An open dorm bed will be hard to come by after the University of Montana revealed last week it will be at full capacity for the fall semester.
UM housing staff are arranging for more than 100 temporary housing spaces planned for those on campus. Other students are stuck on apartment wait lists.
University officials told the City of Missoula affordable housing committee on June 8 that there are more than 300 students on a wait list for a UM apartment and triple the number of people looking to stay another year in residence halls compared to 2021.
“For both Lewis and Clark and University Villages, we have every thought that they will be at 100% occupancy this fall,” UM Housing Director Sandy Curtis told the committee over Zoom.
A university spokesperson also said applications to live on campus will remain open, despite the high demand for student housing. Officials also guaranteed the university will make sure all new students have a safe place to live.
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More students are using UM Housing after Missoula’s rent and home prices rose dramatically in the last two years. Home value has shot up 57% from January 2020 to January 2022, while the available inventory dropped by 58%, according to data from Zillow. The median house price in January was $485,000, according to the Missoula Board of Realtors.
Dave Kuntz, director of UM strategic communication, said this crunch is driving students back to campus housing.
“That dynamic is harder to measure, but we feel it,” Kuntz said, adding much of the demand has come in the last two years. “In 2019, there was no wait list for Lewis and Clark. In 2021, there were 14 people. Now it’s growing significantly (last week it had more than 100 students).”
Another reason housing is so tight on campus is because of construction projects that reduced the number of residence halls. In 2019, there were roughly 1,800 beds for UM students. For fall 2022, there will be around 1,600 spots.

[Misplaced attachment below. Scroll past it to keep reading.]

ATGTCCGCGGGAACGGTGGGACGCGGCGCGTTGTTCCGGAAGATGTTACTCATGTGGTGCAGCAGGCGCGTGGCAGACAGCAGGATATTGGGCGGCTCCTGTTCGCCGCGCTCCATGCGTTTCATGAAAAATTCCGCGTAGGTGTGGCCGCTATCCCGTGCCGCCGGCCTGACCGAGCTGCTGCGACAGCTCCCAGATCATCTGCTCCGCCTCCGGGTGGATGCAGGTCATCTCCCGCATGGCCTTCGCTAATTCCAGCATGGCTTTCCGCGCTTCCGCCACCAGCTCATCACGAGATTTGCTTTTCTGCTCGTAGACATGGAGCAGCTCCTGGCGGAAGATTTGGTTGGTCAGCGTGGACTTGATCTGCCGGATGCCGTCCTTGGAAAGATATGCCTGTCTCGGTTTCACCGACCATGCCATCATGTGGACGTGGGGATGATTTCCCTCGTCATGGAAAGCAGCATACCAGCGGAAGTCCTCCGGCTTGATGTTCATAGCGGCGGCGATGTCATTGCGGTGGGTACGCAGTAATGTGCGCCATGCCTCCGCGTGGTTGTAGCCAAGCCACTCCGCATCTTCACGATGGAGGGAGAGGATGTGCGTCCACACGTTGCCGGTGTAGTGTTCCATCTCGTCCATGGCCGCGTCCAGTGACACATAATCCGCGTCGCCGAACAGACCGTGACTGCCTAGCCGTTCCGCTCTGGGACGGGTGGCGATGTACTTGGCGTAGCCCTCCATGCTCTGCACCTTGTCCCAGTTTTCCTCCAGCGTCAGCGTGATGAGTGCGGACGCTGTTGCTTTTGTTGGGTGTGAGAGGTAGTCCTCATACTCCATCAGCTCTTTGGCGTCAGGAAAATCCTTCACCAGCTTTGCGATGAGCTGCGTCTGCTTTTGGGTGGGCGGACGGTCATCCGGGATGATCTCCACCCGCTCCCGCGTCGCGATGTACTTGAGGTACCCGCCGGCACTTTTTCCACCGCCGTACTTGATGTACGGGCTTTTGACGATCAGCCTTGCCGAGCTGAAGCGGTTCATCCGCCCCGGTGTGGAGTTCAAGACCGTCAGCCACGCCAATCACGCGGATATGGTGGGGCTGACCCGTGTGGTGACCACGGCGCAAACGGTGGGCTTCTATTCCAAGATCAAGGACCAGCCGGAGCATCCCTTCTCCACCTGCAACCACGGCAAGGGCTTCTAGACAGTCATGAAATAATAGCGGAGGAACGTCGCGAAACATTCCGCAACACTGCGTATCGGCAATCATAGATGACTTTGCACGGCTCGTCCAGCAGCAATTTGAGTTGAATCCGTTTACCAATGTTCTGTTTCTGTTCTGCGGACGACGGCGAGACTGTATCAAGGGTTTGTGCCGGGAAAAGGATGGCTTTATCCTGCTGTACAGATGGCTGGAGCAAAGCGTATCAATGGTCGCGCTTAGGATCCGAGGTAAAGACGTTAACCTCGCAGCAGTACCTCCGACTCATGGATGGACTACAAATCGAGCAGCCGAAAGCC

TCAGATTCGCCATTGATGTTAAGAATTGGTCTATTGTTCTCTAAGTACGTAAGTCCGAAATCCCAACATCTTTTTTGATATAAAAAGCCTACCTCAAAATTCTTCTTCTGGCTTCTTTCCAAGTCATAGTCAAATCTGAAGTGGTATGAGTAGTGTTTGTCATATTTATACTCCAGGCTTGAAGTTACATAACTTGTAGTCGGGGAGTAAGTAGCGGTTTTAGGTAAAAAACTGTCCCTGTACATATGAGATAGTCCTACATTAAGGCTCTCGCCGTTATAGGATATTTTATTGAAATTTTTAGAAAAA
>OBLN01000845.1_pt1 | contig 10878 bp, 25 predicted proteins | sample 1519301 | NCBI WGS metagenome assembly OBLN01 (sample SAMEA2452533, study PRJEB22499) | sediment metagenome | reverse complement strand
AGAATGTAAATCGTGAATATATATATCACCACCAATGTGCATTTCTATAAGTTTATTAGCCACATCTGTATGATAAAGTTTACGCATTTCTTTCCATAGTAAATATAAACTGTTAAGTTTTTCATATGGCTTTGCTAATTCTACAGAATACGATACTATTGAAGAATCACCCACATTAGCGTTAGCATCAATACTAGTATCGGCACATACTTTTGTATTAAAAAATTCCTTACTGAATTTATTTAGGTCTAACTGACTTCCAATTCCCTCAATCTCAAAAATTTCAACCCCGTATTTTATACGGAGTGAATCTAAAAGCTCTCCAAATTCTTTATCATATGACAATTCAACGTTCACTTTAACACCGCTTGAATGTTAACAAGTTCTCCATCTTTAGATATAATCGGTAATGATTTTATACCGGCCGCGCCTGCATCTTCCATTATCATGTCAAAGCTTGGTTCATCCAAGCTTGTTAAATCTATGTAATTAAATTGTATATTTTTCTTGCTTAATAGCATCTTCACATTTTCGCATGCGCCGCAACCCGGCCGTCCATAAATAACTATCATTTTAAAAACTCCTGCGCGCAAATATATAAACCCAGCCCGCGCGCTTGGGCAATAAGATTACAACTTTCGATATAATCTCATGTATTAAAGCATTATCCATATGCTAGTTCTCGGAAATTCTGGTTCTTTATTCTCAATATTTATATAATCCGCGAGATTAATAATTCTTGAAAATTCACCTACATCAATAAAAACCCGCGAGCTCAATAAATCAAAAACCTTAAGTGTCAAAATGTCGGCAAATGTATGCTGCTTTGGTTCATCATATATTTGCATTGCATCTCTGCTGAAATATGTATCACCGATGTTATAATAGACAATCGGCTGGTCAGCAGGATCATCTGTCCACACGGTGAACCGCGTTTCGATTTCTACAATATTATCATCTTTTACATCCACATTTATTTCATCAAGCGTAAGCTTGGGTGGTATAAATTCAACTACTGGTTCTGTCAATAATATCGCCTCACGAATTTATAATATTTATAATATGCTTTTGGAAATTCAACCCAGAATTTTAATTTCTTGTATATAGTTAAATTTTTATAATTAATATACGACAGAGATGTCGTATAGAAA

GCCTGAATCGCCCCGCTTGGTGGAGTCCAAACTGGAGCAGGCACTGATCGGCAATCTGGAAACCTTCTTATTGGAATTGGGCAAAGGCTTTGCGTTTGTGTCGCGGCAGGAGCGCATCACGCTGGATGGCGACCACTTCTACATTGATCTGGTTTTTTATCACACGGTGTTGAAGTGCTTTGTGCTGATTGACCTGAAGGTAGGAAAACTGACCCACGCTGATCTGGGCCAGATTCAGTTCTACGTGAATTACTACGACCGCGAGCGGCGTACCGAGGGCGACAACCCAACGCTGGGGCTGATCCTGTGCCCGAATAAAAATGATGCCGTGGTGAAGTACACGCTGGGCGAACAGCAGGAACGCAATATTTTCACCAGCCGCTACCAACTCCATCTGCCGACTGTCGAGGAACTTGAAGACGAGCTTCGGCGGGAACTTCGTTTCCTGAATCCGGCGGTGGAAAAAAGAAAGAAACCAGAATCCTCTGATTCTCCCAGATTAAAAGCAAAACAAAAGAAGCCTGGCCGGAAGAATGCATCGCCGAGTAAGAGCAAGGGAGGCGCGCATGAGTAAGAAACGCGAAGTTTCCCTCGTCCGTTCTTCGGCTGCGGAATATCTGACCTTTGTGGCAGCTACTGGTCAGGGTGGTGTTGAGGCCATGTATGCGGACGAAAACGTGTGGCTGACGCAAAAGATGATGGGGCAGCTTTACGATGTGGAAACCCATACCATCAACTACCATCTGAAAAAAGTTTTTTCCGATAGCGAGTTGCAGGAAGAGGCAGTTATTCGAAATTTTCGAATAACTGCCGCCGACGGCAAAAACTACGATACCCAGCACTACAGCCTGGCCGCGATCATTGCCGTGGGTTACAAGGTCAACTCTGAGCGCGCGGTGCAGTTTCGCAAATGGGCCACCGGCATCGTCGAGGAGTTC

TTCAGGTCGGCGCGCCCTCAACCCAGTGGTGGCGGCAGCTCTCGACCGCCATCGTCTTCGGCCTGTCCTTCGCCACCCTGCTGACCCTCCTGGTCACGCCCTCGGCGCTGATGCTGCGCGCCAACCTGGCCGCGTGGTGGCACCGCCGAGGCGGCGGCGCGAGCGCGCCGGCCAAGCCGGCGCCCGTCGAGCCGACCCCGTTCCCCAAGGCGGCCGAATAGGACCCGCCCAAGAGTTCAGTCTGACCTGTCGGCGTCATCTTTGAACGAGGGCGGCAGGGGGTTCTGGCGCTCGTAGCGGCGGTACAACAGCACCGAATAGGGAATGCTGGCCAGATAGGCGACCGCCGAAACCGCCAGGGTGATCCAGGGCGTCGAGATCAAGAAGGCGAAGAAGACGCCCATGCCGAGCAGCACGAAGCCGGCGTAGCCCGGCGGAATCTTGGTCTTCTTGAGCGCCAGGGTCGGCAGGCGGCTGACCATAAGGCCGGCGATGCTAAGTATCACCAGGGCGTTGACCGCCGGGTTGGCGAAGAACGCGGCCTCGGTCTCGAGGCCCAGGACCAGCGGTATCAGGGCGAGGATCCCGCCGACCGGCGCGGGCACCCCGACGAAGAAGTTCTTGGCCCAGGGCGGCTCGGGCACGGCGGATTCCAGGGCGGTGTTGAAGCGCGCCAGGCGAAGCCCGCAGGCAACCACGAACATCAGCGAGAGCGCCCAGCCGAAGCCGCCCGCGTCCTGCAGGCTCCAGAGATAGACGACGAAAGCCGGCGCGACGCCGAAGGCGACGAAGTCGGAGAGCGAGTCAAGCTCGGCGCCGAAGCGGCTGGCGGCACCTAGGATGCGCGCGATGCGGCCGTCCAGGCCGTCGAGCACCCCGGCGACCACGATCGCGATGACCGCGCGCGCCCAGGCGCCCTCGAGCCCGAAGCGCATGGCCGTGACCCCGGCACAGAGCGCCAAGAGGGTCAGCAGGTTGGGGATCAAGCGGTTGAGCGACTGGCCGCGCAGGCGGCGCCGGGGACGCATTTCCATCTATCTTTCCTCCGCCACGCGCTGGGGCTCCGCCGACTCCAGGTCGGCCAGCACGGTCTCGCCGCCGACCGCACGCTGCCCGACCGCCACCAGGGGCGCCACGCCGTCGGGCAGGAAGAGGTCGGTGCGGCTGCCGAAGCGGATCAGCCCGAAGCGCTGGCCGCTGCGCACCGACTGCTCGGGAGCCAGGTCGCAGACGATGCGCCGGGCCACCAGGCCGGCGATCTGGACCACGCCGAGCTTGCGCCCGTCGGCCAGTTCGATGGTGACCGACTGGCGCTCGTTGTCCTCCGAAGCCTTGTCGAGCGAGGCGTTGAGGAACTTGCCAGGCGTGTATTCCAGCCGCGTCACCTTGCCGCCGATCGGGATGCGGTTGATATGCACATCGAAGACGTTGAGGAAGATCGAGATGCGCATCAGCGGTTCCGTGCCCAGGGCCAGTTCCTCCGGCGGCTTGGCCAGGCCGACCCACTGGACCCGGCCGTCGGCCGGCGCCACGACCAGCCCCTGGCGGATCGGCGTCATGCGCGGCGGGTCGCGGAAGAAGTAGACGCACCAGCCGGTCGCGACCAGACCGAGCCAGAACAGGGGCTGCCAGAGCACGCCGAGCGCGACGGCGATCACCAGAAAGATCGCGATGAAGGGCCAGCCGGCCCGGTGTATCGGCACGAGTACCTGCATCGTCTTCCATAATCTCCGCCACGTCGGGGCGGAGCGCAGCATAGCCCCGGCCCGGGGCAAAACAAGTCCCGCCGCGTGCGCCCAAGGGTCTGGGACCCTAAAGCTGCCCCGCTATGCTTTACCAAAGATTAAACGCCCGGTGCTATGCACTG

The renovation of Knowles Hall, partial demolition of Craig Hall and six new floors of office space in Aber Hall all contributed to fewer beds. To fix the situation, the university plans to restore the top six floors of Aber Hall back to residence halls.
“Part of this is housing demand from the Missoula community, part is because we are growing,” Kuntz said. UM’s 2021 fall freshman class led the university to its first enrollment increase in 10 years.
Asked whether the university would eliminate the first-year residency rule, which requires all first-year students to live on campus, Kuntz said that policy remains in effect. He added housing officials will make sure each student gets a safe place to live.
UM also plans to transform some common areas like study lounges into temporary bunk rooms, with the plan that some students will drop out in the opening weeks. Kuntz said they hope to get every possible student into a permanent setup. He could not rule out that some students could be moved to temporary housing off campus.
University apartments, also managed by UM Housing, are also feeling the housing supply crunch. More than 200 wait-listed students are looking to get a spot in the University Villages, while roughly 100 are in line for a spot in Lewis and Clark Villages.
Sophomore O’Mastewin Foster applied for a UM apartment in Elliot Village with her friend in early April, but doesn’t feel optimistic about making it off the waitlist, where she is currently “in the hundreds.”
When she applied to Lewis and Clark, Foster said housing officials told her she would have better luck not applying with her roommate and join a random group instead. Now, she is working and living full time on campus.
“I am thinking that staying on campus is my only option now,” Foster said. “I just don’t think they have enough housing to cater for us.”
Foster is looking at either living in a residence hall for fall 2022, or finding off-campus housing.
Kuntz said there is not much UM can do, especially when all apartments will be at full capacity. He hoped some of the demand would be cut down by Aber Hall, since it is common to be on multiple housing wait lists, especially on UM’s 13 individual lists.
Earlier this year, the university entered a feasibility study to replace some of their apartments with taller, more dense units. Mosaic Architecture, which is running the study, told the Montana Kaimin new apartments could come online in 2023. University officials are also discussing the possibility of a new residence hall, but little is known on that timeline.